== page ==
Why Prague has struggled to get European support over Russian attack
Do small Central European countries matter less than big Western ones?
That’s one take on why the Kremlin’s poisoning of a Russian dissident in the United Kingdom in 2018 elicited a much stronger collective response than a recent report that Moscow was behind a 2014 explosion at a munitions depot in the Czech Republic that killed two people.
At the time of this writing, only five EU countries expelled Russian personnel from their embassies when Prague asked, compared to 18 (of 28 at the time), who did so at London’s bidding. This looks bad and seems to confirm the Russian hypothesis that smaller countries in Central Europe are second-class citizens who could, under the right circumstances, be separated from the rest of the EU.
The truth is more complicated. Rather than a symptom of inequality within the EU, the Czech case appears to be a tale of unfortunate timing and missed diplomatic opportunities.
When you ask matters as much as what and how. The Czechs publicized their finding when most European capitals had another Russia crisis on their minds. With tens of thousands of Russian troops seemingly poised to enter Ukraine, the focus across Europe was on talking Russia out of doing something foolish. This is not a criticism of the timing of the Czech ask — more on the subject below —but an observation: Their request to expel Russian personnel went against the perceived need elsewhere in Europe for intense diplomacy with Moscow.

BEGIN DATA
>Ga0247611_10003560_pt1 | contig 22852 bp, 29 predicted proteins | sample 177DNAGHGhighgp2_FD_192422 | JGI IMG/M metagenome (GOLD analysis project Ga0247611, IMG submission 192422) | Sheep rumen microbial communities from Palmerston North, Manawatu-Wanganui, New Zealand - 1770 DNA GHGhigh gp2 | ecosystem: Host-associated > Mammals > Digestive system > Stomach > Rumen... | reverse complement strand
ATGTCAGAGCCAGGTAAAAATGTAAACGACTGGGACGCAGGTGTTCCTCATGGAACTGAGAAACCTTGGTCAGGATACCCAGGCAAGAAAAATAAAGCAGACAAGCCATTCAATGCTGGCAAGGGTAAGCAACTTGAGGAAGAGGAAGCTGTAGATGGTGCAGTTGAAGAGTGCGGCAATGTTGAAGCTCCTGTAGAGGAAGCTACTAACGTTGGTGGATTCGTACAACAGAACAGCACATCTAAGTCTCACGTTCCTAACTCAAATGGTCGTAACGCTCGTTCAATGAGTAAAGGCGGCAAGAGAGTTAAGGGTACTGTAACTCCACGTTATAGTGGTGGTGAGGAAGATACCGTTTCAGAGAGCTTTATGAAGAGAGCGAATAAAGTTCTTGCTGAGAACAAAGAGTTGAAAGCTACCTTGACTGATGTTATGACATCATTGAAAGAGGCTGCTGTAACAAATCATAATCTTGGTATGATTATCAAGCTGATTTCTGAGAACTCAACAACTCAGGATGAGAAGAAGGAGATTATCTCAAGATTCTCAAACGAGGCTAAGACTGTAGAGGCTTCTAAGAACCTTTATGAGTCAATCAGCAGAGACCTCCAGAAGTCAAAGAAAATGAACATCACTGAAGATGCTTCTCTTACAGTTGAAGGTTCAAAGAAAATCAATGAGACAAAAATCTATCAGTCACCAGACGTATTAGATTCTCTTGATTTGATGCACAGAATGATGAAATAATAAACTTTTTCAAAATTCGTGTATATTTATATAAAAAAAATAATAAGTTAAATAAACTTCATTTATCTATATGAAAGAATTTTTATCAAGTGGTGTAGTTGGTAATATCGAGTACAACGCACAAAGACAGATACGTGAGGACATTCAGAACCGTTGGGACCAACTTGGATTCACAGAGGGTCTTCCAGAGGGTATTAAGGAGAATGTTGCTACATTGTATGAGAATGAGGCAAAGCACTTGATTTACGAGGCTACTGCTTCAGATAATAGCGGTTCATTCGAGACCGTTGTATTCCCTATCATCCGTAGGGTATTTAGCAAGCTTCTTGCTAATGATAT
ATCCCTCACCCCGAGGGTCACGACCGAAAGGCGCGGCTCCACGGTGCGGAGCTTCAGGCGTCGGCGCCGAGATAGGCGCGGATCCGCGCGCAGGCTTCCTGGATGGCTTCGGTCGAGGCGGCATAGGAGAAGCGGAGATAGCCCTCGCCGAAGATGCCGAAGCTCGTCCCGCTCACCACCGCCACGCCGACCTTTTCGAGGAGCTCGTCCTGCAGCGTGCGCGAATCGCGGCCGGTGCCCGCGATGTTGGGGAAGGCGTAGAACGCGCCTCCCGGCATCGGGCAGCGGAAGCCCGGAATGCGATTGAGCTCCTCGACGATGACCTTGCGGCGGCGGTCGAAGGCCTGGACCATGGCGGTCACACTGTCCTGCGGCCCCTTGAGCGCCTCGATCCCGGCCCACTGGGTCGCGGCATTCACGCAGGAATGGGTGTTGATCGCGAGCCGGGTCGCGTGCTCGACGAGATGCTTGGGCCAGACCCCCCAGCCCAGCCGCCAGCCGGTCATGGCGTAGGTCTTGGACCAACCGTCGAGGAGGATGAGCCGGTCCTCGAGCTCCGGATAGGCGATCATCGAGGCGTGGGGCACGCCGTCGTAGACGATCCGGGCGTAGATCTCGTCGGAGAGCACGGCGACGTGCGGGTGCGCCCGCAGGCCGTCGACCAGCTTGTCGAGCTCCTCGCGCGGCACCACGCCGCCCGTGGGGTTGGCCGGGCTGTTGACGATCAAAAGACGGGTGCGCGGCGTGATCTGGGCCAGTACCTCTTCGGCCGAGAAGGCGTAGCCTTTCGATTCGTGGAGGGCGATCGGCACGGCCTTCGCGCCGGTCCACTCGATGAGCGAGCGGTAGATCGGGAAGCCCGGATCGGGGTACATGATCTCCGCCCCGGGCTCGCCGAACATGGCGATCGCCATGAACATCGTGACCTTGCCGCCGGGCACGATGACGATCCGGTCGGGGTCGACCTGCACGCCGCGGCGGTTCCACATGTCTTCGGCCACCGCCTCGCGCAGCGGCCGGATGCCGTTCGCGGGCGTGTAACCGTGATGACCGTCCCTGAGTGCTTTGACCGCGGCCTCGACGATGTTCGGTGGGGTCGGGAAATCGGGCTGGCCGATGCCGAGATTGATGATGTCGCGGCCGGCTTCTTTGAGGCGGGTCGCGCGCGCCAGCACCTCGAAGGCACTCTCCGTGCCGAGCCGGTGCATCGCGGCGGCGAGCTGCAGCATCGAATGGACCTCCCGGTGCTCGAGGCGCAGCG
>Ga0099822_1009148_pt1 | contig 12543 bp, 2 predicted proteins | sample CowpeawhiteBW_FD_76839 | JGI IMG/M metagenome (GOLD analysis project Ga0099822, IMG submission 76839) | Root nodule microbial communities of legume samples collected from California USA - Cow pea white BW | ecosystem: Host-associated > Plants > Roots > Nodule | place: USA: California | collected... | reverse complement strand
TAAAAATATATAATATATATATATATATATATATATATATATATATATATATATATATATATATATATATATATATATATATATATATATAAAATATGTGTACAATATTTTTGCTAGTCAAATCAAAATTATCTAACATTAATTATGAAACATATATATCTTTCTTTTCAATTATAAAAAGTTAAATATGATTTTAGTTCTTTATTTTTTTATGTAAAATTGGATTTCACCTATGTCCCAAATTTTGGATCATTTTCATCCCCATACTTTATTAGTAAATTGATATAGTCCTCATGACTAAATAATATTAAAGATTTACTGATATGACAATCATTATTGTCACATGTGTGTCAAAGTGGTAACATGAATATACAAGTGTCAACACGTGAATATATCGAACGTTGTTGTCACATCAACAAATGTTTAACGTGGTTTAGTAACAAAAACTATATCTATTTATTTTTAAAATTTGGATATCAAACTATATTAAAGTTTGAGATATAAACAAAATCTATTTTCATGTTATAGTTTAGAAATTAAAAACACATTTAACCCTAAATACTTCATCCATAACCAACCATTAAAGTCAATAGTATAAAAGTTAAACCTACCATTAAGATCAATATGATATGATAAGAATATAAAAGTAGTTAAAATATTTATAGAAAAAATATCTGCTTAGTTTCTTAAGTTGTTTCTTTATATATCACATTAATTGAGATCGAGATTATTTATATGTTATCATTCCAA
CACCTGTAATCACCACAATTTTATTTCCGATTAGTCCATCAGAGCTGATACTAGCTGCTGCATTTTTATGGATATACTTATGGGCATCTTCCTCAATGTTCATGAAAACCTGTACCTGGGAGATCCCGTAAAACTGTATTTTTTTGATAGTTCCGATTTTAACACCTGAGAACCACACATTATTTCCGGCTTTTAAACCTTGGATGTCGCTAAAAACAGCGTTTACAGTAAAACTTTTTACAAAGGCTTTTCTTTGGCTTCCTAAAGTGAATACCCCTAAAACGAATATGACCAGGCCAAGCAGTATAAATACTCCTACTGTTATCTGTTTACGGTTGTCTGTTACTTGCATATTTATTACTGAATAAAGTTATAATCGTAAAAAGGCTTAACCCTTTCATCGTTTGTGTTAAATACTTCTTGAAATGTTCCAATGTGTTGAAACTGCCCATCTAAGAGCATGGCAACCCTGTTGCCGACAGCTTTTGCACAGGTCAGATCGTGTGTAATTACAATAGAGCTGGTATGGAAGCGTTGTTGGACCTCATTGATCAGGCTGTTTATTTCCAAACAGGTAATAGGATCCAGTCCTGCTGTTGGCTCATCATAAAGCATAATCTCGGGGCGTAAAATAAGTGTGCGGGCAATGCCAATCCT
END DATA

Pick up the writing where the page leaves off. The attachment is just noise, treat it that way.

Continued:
To make things worse, some European capitals had just ejected Russian spies from their capitals. This was in response to the “SolarWinds” hack of U.S. government servers. Washington took the lead by imposing sanctions and expelling 10 people from the embassy in Washington; Poland followed by expelling three from Warsaw.
Poland would normally be among the first countries to respond positively to the Czech request, but there is a limit on the number of personnel one can and wants to expel. The unwritten rule is that one does not expel diplomats but spies acting under a diplomatic cover, and there are a finite number of those. Russia broke this rule by expelling actual diplomats from the Czech embassy in Moscow, but Europe should not follow the Russian example; two wrongs do not make a right.
In diplomacy, one is not always in control of the timing. With skill and persuasion, Prague could have neutralized the disadvantages and, in theory, elicited a stronger European response. That it did not do so comes down to the turmoil in Czech diplomacy at the time.
Prague is six months away from a general election. The Social Democrats who control the foreign ministry are down in the polls and on the cusp of ejection from the parliament. A failed intra-party coup in April led to the dismissal of the then-foreign minister, Tomáš Petříček, only five days before the Czechs charged Moscow with responsibility for the explosion.
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